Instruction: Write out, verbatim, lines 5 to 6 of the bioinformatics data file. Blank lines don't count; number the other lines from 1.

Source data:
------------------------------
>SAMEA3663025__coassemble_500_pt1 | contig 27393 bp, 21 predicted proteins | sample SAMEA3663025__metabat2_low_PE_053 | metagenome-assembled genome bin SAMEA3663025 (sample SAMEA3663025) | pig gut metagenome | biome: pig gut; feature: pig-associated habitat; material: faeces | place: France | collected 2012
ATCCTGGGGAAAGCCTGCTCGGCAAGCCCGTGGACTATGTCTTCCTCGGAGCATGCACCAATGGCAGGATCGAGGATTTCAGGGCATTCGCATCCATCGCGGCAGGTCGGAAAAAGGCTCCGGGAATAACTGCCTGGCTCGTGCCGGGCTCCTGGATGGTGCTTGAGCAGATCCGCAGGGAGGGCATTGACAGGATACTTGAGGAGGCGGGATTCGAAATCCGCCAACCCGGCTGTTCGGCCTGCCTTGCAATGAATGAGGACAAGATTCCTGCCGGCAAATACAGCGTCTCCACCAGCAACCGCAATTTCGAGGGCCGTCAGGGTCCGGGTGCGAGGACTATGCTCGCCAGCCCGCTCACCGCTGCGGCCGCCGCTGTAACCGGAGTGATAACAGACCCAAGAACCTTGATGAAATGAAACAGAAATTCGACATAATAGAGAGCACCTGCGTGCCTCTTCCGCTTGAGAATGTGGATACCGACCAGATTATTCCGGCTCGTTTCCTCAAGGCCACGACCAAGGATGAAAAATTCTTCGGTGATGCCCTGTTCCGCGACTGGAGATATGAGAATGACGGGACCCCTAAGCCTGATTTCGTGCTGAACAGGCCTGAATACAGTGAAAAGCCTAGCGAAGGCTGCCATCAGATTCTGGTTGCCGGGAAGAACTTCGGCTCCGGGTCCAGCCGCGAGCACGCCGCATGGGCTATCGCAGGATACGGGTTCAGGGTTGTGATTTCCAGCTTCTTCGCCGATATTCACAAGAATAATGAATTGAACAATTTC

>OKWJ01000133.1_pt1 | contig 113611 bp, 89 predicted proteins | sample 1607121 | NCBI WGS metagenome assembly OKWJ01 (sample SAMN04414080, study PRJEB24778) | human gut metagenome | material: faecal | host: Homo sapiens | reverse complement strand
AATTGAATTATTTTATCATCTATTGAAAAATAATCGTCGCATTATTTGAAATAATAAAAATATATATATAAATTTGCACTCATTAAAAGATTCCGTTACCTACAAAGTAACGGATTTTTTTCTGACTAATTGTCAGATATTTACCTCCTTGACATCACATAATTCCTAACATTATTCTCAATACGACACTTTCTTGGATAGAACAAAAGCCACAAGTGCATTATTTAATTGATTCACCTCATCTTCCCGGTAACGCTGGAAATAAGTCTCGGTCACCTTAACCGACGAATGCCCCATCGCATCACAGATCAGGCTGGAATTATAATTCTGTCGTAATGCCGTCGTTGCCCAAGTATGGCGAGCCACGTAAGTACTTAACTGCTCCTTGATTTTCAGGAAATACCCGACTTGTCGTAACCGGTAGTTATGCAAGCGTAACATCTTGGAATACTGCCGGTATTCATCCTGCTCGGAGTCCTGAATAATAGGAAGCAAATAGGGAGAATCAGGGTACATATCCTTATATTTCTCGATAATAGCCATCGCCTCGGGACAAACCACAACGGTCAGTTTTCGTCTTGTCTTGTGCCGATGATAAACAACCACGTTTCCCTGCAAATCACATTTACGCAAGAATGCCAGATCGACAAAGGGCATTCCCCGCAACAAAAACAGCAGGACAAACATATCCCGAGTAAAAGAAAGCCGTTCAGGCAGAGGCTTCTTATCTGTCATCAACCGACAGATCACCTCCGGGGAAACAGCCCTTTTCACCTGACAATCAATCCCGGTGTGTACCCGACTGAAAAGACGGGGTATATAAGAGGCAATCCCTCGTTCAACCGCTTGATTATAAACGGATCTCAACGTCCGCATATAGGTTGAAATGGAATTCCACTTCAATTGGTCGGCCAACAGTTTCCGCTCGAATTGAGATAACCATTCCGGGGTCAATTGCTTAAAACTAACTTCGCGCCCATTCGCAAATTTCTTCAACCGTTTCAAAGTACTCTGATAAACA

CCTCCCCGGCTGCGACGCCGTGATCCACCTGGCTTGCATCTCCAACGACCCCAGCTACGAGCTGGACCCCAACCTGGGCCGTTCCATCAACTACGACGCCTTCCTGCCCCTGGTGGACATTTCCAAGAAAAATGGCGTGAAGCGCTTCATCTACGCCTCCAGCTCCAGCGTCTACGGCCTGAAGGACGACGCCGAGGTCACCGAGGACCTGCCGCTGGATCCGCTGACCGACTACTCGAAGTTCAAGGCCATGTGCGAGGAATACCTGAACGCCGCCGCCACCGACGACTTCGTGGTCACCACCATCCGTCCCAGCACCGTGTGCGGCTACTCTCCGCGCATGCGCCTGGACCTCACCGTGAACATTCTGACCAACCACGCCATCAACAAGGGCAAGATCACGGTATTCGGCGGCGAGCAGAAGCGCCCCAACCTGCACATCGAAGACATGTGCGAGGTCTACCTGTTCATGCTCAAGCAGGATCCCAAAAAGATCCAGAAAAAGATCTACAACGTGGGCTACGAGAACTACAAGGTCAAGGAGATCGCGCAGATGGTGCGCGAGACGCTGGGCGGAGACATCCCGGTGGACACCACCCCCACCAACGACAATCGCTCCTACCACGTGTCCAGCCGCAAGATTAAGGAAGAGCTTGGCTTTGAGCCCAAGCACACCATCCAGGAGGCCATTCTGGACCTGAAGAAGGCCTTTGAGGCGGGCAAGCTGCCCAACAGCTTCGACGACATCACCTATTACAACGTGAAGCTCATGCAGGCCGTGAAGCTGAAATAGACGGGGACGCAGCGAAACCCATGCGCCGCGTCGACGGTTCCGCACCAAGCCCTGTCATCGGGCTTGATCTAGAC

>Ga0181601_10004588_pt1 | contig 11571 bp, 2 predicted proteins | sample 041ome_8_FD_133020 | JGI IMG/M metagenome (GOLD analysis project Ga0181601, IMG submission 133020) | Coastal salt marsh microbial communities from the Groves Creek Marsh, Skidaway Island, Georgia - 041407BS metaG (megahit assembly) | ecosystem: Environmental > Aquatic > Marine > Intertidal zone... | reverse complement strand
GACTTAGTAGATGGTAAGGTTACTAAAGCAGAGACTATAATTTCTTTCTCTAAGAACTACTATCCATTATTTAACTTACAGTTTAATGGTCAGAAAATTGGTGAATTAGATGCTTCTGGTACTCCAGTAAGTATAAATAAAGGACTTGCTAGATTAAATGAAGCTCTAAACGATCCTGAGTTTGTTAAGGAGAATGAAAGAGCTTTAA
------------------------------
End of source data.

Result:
CCTCCCCGGCTGCGACGCCGTGATCCACCTGGCTTGCATCTCCAACGACCCCAGCTACGAGCTGGACCCCAACCTGGGCCGTTCCATCAACTACGACGCCTTCCTGCCCCTGGTGGACATTTCCAAGAAAAATGGCGTGAAGCGCTTCATCTACGCCTCCAGCTCCAGCGTCTACGGCCTGAAGGACGACGCCGAGGTCACCGAGGACCTGCCGCTGGATCCGCTGACCGACTACTCGAAGTTCAAGGCCATGTGCGAGGAATACCTGAACGCCGCCGCCACCGACGACTTCGTGGTCACCACCATCCGTCCCAGCACCGTGTGCGGCTACTCTCCGCGCATGCGCCTGGACCTCACCGTGAACATTCTGACCAACCACGCCATCAACAAGGGCAAGATCACGGTATTCGGCGGCGAGCAGAAGCGCCCCAACCTGCACATCGAAGACATGTGCGAGGTCTACCTGTTCATGCTCAAGCAGGATCCCAAAAAGATCCAGAAAAAGATCTACAACGTGGGCTACGAGAACTACAAGGTCAAGGAGATCGCGCAGATGGTGCGCGAGACGCTGGGCGGAGACATCCCGGTGGACACCACCCCCACCAACGACAATCGCTCCTACCACGTGTCCAGCCGCAAGATTAAGGAAGAGCTTGGCTTTGAGCCCAAGCACACCATCCAGGAGGCCATTCTGGACCTGAAGAAGGCCTTTGAGGCGGGCAAGCTGCCCAACAGCTTCGACGACATCACCTATTACAACGTGAAGCTCATGCAGGCCGTGAAGCTGAAATAGACGGGGACGCAGCGAAACCCATGCGCCGCGTCGACGGTTCCGCACCAAGCCCTGTCATCGGGCTTGATCTAGAC

>Ga0181601_10004588_pt1 | contig 11571 bp, 2 predicted proteins | sample 041ome_8_FD_133020 | JGI IMG/M metagenome (GOLD analysis project Ga0181601, IMG submission 133020) | Coastal salt marsh microbial communities from the Groves Creek Marsh, Skidaway Island, Georgia - 041407BS metaG (megahit assembly) | ecosystem: Environmental > Aquatic > Marine > Intertidal zone... | reverse complement strand